Originally posted by RJHinds
[quote] [b]Here we wanted to answer two questions. One is simple, when did the Confederate battle flag first fly above the South Carolina statehouse? And second, why?
Daniel Hollis, a member of the commission responsible for planning South Carolina’s Confederate War Centennial, recalled the exact day the flag was first hoisted during an interview publ ...[text shortened]... tfact/statements/2015/jun/22/eugene-robinson/confederate-flag-wasnt-flown-south-carolina-state-/[/b]
There is a more complete report here:
"The day the Confederate flag went up over the State House, the opening ceremonies of the centennial in Charleston were marred by controversy. Newspapers reported the open and ugly feuding between South Carolina and the national Centennial Commission, calling it "the second battle of Fort Sumter."
The centennial delegations from New Jersey and Missouri included blacks who were refused entrance to the segregated Francis Marion Hotel, where the events were to be held. The South Carolina hosts refused to allow the black delegates to participate. In response, the Charleston NAACP organized protests.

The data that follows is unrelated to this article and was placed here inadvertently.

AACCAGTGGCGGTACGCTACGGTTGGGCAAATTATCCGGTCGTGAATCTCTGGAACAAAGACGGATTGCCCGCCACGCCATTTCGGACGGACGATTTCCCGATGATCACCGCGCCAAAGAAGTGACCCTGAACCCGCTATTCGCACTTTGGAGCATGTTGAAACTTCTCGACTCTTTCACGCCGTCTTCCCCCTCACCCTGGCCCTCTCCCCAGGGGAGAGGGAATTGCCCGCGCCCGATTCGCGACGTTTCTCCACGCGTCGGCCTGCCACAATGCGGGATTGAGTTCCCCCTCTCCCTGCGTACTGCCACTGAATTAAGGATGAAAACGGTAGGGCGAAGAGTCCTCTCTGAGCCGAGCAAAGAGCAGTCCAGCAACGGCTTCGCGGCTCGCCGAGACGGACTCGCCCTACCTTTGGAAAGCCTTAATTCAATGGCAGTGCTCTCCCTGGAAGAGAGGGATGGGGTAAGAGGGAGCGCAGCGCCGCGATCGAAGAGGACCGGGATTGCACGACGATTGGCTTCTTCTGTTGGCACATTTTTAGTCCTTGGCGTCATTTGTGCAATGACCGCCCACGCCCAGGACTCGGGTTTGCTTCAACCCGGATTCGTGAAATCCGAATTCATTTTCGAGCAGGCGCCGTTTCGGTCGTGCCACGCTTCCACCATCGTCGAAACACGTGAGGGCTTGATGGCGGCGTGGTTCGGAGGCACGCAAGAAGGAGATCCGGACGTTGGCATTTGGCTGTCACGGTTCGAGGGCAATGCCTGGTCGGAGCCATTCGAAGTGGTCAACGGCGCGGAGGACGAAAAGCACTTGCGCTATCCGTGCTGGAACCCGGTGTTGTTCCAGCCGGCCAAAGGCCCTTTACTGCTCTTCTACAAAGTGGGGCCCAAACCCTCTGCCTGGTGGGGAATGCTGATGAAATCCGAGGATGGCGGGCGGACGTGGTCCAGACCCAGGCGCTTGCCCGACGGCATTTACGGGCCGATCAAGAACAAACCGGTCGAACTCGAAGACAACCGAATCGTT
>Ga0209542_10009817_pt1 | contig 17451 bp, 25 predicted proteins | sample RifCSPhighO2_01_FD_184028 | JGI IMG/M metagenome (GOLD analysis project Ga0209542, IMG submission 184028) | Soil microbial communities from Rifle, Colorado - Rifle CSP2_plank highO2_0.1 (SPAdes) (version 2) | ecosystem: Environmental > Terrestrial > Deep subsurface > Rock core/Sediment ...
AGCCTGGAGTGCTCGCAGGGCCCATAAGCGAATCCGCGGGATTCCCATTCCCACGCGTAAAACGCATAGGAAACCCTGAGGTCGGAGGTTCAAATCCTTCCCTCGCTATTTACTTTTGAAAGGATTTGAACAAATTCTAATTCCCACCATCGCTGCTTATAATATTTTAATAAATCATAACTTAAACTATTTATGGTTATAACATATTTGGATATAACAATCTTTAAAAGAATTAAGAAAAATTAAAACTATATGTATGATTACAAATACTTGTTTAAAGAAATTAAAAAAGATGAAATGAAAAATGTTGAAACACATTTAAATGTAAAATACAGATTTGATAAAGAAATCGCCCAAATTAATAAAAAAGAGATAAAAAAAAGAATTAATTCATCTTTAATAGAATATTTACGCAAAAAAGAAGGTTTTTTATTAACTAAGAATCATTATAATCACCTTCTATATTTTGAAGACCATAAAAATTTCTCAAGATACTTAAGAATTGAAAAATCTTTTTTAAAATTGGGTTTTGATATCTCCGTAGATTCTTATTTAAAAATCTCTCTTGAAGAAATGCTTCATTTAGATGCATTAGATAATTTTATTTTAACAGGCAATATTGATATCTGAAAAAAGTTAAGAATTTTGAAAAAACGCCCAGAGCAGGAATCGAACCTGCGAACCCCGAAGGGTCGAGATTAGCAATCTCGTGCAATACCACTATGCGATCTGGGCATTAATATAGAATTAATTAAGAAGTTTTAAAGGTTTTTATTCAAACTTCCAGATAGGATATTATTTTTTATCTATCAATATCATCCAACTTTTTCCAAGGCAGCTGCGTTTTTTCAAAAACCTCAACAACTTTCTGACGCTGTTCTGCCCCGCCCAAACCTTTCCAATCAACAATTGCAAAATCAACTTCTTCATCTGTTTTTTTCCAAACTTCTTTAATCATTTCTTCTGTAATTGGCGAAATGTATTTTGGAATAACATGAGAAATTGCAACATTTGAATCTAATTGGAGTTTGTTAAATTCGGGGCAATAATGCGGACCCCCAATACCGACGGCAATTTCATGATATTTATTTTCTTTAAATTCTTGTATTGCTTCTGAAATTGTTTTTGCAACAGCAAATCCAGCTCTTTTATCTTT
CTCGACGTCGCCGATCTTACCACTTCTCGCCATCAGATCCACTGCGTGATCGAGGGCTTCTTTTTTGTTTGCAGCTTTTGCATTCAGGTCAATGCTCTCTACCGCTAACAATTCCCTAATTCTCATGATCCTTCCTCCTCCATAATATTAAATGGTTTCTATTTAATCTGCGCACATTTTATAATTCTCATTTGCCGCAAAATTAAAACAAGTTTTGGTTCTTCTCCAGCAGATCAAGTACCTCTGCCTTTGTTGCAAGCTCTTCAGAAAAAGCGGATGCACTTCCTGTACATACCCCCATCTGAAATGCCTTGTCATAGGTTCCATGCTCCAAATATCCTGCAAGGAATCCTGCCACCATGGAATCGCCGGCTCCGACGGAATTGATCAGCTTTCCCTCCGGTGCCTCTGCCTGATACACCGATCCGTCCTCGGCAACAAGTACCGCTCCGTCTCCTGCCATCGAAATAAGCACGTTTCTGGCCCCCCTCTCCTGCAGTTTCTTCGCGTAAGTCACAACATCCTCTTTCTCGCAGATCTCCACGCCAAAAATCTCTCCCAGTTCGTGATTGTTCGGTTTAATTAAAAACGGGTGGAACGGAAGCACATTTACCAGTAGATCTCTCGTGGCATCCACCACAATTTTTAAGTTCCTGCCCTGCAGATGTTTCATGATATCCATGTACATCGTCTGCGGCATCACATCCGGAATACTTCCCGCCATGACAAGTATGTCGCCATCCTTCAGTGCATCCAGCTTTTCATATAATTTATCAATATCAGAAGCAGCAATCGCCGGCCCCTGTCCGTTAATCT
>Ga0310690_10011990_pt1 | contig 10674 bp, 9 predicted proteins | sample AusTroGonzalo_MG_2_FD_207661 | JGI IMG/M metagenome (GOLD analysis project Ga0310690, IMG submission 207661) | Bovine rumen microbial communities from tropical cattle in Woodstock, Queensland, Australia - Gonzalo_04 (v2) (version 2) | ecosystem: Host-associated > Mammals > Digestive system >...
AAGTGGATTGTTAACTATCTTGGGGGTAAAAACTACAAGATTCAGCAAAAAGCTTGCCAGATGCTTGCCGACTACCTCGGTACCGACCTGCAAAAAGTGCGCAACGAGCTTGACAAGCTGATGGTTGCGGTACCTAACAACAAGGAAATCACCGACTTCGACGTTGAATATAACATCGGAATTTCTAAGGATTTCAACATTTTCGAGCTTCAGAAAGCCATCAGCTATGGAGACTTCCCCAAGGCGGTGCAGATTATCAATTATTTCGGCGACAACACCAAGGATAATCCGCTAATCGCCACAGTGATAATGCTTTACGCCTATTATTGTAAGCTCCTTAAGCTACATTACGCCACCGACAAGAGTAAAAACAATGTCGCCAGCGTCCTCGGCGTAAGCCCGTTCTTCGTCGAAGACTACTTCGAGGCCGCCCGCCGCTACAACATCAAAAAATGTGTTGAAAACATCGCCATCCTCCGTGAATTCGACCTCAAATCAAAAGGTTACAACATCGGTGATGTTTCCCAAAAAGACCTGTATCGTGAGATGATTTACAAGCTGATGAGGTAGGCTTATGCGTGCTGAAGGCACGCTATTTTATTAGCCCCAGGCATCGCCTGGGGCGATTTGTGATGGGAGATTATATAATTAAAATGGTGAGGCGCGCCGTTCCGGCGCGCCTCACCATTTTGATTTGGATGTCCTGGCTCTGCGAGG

The situation was only partially resolved when President John F. Kennedy issued an executive order moving the centennial meetings to the Charleston Navy Base, one of the few integrated facilities in town. South Carolina led the South in leaving the national commission, and holding its own segregated events in the hotel.
The dais in the ballroom of the Francis Marion was festooned with Confederate flags when Sen. John D. Long, who had sponsored resolutions that placed the flag over the House and Senate rostrums, warmed up the crowd: "Out of the dust and ashes of War with its attendant destruction and woe, came Reconstruction more insidious than war and equally evil in consequences, until the prostrate South staggered to her knees assisted by the original Ku Klux Klan and the Red Shirts who redeemed the South and restored her to her own."
Sen. Strom Thurmond, elected in 1956 on a staunch segregationist platform, and fresh from a run for president as a state's rights Dixiecrat, also spoke at the opening ceremony. He told the whites-only crowd that nowhere in the U.S. Constitution "does it hint a purpose to insure equality of man or things."
He said that the Founding Fathers created a republic rather that a democracy, "where everyone rules and majority rule is absolute." Thurmond warned the crowd that integration was a Communist plot designed to weaken America. "It has been revealed time and time again that advocacy by Communists of social equality among diverse races… is the surest method for the destruction of free governments.
"I am proud of the job that South Carolina is doing [in regard to segregation]," Thurmond said, "and I urge that we continue in this great tradition no matter how much outside agitation may be brought to bear on our people and our state." "